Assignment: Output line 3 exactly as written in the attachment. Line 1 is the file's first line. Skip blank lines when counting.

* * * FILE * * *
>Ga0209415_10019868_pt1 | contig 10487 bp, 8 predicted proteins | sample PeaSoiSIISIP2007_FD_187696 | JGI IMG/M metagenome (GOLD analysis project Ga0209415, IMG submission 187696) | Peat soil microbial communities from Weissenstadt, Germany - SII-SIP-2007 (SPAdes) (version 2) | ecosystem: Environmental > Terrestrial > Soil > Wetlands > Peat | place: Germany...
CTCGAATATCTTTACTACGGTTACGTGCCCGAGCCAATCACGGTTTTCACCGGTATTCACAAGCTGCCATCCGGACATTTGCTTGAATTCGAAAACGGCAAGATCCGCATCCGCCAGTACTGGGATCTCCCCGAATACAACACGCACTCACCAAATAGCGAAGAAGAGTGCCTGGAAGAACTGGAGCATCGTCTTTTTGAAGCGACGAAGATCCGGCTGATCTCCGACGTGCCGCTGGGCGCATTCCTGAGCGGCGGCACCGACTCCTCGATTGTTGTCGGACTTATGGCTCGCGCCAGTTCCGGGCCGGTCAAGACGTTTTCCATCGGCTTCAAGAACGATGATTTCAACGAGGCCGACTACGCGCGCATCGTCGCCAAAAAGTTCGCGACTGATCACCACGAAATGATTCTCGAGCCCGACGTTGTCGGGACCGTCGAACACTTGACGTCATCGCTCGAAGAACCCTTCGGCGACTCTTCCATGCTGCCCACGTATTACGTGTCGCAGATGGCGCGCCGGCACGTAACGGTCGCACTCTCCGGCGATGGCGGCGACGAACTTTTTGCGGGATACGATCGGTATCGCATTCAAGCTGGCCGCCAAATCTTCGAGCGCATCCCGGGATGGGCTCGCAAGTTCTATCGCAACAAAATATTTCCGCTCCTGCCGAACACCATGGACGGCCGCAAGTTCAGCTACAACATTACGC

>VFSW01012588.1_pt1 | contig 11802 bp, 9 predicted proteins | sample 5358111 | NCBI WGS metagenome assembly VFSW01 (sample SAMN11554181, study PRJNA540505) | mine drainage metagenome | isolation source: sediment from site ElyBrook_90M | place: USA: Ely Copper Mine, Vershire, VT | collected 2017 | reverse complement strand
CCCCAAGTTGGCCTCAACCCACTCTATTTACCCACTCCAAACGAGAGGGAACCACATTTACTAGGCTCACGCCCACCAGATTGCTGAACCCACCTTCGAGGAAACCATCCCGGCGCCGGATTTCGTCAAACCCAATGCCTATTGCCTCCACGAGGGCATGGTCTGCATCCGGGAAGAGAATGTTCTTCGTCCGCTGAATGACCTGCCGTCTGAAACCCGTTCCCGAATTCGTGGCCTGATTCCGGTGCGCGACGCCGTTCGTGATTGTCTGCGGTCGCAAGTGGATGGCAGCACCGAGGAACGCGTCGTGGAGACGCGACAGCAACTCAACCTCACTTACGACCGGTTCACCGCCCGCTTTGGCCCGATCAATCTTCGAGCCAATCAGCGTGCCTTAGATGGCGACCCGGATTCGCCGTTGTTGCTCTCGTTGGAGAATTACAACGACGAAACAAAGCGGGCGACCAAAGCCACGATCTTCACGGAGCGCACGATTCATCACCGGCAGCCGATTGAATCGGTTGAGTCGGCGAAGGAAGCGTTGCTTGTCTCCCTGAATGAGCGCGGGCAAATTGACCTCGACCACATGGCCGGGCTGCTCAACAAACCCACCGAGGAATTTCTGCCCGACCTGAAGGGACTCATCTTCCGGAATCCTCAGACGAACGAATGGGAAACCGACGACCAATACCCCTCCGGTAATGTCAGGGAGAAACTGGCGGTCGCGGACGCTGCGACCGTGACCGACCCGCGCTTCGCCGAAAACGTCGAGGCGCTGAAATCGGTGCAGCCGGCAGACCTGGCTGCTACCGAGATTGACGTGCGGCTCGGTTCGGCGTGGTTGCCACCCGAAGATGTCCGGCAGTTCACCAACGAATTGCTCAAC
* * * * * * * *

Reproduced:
>VFSW01012588.1_pt1 | contig 11802 bp, 9 predicted proteins | sample 5358111 | NCBI WGS metagenome assembly VFSW01 (sample SAMN11554181, study PRJNA540505) | mine drainage metagenome | isolation source: sediment from site ElyBrook_90M | place: USA: Ely Copper Mine, Vershire, VT | collected 2017 | reverse complement strand